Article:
The Investment Banks’ Hiring Practices in China: On or Off the Radar of the Foreign Corrupt Practices Act?




Foreign Corrupt Practices Act, FCPA, investment banks, hiring practices, China, JPMorgan, corporate governance, ethics, compliance


This study examines the hiring practices of investment banks in China, with a specific focus on JPMorgan's "Sons & Daughters" program. These practices have raised significant legal and ethical questions under the Foreign Corrupt Practices Act (FCPA). The objective is to analyze whether these practices violate the FCPA and to discuss their broader implications for global business ethics and regulatory compliance. Employing a comprehensive literature review, theoretical analysis, and case studies, the research investigates data from legal documents, academic articles, and regulatory reports.

The findings indicate that the "Sons & Daughters" program, and similar hiring practices by other banks, constitute a grey area within FCPA enforcement. The study reveals systematic quid pro quo arrangements where investment banks hire relatives of Chinese officials in exchange for business opportunities, suggesting potential violations of anti-bribery provisions.

The analysis underscores the enforcement challenges of the FCPA in diverse cultural and regulatory environments. It discusses the implications for corporate governance and the global financial industry, emphasizing the need for robust compliance mechanisms and higher ethical standards. The study concludes that while such hiring practices might offer competitive advantages, they undermine fair competition and ethical standards, necessitating stricter enforcement of the FCPA. The paper suggests measures to mitigate these risks and promote ethical hiring practices in the financial sector.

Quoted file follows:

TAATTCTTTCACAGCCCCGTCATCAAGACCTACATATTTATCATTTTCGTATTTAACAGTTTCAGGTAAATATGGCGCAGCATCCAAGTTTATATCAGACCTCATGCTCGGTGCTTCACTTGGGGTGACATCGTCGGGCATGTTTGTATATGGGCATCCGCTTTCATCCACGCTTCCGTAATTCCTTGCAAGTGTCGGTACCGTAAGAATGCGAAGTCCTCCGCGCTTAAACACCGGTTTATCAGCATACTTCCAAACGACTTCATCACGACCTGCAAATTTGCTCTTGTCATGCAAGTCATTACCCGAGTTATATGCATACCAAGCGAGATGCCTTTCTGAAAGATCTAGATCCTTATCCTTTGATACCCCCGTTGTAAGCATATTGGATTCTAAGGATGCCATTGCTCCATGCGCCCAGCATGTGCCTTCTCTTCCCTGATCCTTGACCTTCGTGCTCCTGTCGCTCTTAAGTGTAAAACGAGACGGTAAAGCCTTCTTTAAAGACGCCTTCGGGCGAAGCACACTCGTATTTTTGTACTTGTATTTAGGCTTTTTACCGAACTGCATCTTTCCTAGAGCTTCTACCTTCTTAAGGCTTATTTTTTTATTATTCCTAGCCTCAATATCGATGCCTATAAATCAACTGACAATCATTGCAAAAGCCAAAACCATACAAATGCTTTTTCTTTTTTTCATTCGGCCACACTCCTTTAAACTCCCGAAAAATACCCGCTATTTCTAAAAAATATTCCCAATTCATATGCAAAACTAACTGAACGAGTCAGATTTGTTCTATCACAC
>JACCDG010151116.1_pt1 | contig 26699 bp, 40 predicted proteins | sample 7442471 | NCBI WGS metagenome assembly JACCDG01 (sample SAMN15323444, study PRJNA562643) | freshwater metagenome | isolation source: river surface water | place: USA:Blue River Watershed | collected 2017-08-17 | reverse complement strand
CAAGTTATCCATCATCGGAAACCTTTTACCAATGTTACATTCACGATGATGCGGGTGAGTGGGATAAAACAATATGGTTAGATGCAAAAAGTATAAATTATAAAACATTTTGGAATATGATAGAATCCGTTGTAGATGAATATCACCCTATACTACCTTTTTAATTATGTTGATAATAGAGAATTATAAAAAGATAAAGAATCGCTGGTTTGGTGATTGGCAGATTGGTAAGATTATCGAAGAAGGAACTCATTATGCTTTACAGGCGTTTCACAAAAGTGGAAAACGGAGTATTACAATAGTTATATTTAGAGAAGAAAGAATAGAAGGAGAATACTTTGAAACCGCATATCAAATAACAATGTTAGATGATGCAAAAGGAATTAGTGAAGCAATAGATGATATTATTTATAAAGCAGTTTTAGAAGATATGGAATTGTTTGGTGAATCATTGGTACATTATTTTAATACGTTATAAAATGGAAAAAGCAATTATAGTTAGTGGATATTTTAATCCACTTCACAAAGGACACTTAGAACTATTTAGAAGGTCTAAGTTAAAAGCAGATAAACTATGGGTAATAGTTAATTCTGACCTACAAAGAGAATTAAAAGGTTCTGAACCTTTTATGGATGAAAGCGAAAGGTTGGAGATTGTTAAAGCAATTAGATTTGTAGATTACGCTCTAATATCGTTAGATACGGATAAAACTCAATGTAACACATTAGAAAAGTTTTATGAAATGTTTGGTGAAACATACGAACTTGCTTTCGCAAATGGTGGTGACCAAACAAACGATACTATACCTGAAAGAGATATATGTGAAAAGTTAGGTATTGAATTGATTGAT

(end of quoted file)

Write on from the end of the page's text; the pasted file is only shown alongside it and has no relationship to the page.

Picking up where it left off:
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Author Biography

Qingxiu Bu, University of Sussex, Sussex House, Falmer Brighton, BN1 9RH

Qingxiu has published widely in a variety of areas of law, many of which are themed around law and global challenges, with a particular focus on the development of legal infrastructures in transnational law and global governance. He has previously been a lecturer in law at Cardiff Law School, Cardiff University (2007-08) and School of Law, Queen’s University Belfast (2008-13), during which he taught Transnational Business Law at Centre of Transnational Legal Studies (CTLS), Georgetown University as Adjunct Professor. Qingxiu was appointed as Li Kashing Professor of Practice at Faculty of Law, McGill University in 2019. He has held visiting posts at various institutions, including Lund University, Sweden, University College Dublin, Ireland, Tel Aviv University, Israel and the Max Planck Institute for Comparative and International Private Law in Germany. He worked also as Docent at the Institute of Global Law and Policy (IGLP), Harvard Law School in January 2013 and 2014. Qingxiu has completed four projects funded respectively by the British Academy, Department for Business, Energy & Industrial Strategy (BEIS), Newton Fund, and British Council (PMI) during the past years. Qingxiu serves as a senator member at University of Sussex (1 August 2020-1 August 2022)




How to Cite

Bu, Q. (2024). The Investment Banks’ Hiring Practices in China: On or Off the Radar of the Foreign Corrupt Practices Act?. Journal of Law and Corruption Review, 6, e082.